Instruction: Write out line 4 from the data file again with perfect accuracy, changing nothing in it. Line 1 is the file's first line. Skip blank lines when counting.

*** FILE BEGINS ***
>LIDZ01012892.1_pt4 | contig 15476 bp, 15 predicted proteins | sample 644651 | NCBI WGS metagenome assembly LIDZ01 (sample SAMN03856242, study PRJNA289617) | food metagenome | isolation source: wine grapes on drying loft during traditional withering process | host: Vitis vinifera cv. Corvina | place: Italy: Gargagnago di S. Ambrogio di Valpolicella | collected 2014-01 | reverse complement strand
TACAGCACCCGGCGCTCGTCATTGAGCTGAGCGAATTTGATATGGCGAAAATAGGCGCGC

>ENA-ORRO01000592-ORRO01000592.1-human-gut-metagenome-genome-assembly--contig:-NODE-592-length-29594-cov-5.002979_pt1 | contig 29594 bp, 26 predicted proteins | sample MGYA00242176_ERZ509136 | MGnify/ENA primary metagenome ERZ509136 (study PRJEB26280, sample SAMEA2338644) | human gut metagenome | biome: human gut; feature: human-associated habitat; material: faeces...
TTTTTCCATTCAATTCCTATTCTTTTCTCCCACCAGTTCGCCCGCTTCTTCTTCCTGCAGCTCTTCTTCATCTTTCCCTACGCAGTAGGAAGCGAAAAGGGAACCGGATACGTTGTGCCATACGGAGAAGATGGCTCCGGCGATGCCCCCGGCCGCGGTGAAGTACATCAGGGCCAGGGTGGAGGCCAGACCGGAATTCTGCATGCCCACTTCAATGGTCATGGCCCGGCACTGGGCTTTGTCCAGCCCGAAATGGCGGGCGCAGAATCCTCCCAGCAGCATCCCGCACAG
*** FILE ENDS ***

TTTTTCCATTCAATTCCTATTCTTTTCTCCCACCAGTTCGCCCGCTTCTTCTTCCTGCAGCTCTTCTTCATCTTTCCCTACGCAGTAGGAAGCGAAAAGGGAACCGGATACGTTGTGCCATACGGAGAAGATGGCTCCGGCGATGCCCCCGGCCGCGGTGAAGTACATCAGGGCCAGGGTGGAGGCCAGACCGGAATTCTGCATGCCCACTTCAATGGTCATGGCCCGGCACTGGGCTTTGTCCAGCCCGAAATGGCGGGCGCAGAATCCTCCCAGCAGCATCCCGCACAG